When it comes to jeans, a midrise dark-wash with a slight boot or flare cut is generally the most flattering. For dresses, look for an empire waist that’s tightest below the bust and flares outwards. This shape emphasizes the narrowest part of your body while covering up your belly and hips. Similarly, an A-line skirt offers the same effect. Finish the look with a belt around the waist to play up that hourglass shape.

Also, look for a long winter coat. A lengthy cut that covers your hips will create the illusion of a tall, lean figure.

Slimming Trick No. 4: Accessorize Wisely

Whether you’re sporting jeans, a dress or skirt, adding a pair of heels will make your legs and torso seem more slender.

Long scarves and necklaces are an excellent way to draw attention to the slimmest area of your body. To make your face look thinner, highlight the length of your neck by pulling your hair up and away from your face in the form of a sleek bun or ponytail.

Slimming Trick No. 5: Choose Flattering Fabrics

It’s possible to stay warm without looking chunky. Choose cashmere and cotton sweaters instead of wool and other bulky materials. And when you layer, put darker colors underneath and lighter colors on top for an added slimming effect. 

Holiday Greetings for Less

We all like to receive holiday greetings … but sending them? Not so much. Traditional cards and letters take time and money. But thanks to new Web sites and tools, plus your own creativity, you can make merry for free -- and skip the trip to the post office. Cheers!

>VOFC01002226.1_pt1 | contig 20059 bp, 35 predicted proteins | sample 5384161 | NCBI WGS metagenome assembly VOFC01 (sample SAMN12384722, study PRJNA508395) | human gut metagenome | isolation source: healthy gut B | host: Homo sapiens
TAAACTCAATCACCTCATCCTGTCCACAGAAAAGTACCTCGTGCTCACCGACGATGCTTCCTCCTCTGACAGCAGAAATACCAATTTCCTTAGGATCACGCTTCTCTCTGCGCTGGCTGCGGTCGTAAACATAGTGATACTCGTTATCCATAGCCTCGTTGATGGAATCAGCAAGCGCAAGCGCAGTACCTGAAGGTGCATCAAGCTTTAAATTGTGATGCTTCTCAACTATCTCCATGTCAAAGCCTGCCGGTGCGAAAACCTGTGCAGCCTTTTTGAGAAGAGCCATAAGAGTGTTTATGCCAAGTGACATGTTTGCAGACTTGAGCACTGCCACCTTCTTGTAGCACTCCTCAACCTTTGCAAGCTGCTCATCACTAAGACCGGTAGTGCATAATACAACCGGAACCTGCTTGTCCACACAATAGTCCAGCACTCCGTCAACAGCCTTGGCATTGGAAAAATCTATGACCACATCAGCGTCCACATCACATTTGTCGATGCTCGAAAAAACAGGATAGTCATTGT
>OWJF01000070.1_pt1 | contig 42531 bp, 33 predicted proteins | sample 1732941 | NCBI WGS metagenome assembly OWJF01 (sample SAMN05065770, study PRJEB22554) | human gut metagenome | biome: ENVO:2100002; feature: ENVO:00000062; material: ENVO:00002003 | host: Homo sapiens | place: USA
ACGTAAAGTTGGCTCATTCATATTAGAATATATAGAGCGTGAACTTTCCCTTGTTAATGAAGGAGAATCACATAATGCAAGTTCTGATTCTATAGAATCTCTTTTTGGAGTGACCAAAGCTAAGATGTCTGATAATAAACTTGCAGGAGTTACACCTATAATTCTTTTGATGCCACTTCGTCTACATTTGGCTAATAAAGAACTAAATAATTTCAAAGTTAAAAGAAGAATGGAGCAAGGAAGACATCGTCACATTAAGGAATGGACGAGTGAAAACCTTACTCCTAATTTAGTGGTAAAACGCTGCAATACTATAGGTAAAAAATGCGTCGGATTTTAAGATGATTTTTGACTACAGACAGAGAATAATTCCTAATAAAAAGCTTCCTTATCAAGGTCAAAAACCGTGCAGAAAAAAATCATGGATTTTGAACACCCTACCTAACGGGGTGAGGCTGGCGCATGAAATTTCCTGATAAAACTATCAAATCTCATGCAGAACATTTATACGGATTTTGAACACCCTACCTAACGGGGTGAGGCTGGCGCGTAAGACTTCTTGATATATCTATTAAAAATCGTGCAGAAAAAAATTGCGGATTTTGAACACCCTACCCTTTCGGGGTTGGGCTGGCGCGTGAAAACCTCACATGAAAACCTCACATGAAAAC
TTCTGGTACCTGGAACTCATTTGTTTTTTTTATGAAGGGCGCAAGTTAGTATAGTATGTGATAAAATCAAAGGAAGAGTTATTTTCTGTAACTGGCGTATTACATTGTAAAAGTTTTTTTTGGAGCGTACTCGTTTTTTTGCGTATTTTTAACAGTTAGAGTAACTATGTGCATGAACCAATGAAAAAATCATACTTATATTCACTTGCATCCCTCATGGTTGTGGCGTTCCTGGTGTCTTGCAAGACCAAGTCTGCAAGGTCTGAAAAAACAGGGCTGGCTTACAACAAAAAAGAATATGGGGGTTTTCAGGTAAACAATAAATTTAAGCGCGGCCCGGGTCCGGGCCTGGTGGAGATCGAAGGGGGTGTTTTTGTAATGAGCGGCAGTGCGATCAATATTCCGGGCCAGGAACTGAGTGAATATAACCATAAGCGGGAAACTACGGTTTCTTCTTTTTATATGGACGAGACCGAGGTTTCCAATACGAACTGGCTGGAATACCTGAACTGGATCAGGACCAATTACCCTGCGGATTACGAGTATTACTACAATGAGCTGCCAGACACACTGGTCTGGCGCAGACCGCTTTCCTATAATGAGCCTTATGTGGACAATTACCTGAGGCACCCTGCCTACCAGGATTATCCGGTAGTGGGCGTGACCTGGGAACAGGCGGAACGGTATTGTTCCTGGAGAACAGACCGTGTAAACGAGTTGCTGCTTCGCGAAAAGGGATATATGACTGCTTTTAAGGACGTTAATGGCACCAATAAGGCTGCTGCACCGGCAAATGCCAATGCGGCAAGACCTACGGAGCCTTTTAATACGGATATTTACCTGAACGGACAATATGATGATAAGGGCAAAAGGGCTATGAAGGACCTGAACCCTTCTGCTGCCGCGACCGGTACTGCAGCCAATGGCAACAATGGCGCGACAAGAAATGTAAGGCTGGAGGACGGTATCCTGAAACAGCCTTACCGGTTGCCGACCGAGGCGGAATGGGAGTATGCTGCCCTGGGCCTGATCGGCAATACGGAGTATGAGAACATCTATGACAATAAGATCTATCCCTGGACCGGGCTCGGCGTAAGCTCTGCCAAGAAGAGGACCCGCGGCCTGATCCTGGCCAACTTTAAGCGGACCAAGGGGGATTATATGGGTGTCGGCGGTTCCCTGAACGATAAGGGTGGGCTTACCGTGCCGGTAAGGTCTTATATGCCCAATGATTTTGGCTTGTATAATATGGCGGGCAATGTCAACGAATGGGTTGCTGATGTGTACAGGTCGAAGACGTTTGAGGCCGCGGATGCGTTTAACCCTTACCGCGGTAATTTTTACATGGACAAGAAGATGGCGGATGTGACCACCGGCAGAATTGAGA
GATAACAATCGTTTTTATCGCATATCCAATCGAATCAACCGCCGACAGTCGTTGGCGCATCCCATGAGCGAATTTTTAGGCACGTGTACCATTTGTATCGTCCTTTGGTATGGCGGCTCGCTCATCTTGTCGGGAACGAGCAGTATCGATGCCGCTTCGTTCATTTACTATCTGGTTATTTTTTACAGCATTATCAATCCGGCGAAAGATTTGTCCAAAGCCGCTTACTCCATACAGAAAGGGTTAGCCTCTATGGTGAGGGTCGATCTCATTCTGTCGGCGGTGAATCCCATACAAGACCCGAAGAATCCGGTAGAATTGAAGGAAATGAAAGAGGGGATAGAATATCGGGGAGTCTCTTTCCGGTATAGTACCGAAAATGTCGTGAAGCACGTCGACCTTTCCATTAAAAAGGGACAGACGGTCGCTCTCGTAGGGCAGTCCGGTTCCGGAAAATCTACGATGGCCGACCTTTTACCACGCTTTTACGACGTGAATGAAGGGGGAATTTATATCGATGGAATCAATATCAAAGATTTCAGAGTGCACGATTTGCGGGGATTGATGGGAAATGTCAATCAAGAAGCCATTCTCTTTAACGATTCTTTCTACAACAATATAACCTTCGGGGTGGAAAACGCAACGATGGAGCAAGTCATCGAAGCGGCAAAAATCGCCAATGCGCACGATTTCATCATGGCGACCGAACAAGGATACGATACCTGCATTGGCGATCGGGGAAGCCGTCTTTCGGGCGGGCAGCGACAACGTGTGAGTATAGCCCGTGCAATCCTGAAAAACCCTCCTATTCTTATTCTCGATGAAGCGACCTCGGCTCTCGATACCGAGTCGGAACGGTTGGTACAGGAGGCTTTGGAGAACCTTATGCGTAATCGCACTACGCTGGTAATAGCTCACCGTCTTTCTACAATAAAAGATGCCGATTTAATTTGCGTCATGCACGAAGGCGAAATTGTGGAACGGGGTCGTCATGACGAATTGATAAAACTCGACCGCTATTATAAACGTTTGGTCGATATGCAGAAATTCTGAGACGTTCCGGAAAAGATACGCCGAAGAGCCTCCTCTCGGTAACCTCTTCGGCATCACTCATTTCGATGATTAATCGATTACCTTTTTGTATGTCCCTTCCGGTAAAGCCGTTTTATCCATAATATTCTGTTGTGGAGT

Put Words Into Action!
This year, send your greetings up close and personal, in a holiday mini-video. Thanks to easy-to-use gadgets like Flip camcorders and Aiptek pocket cams, videos are now easy to make. Your iTouch and some cell phones work just as well too. Or if your computer has a camera, you can shoot it right from there. Blogger David Spark of Spark Minute recommends the free site Tokbox to send your video. You can easily set up an account and send as many greetings as you want, all for free.

Tips: Check for sufficient lighting and keep the greeting between 10 and 30 seconds. If you’re providing a complete update, limit it to three minutes. Think about shooting in an offbeat or funny location and make sure the footage isn’t shaky.

Say It With Music
Send the gift of song along with your holiday hellos. It can be a contemplative classical piece or a lively, toe-tapping jingle. You could email a single song or links to all your favorites, suggests Heather Sokol, who blogs at Inexpensively. Amazon offers free downloads of five classics, including “The Nutcracker Suite” and “The Messiah,” performed by world-class orchestras. To hear some thrilling vocals, give a listen to the Web site Feels Like Christmas, with artists like Sixpence None the Richer performing “Angels We Have Heard on High,” and the seriously hip a cappella group Tonic Sol-fa performing their rendition of “Joy to the World.” All downloads are properly licensed and free.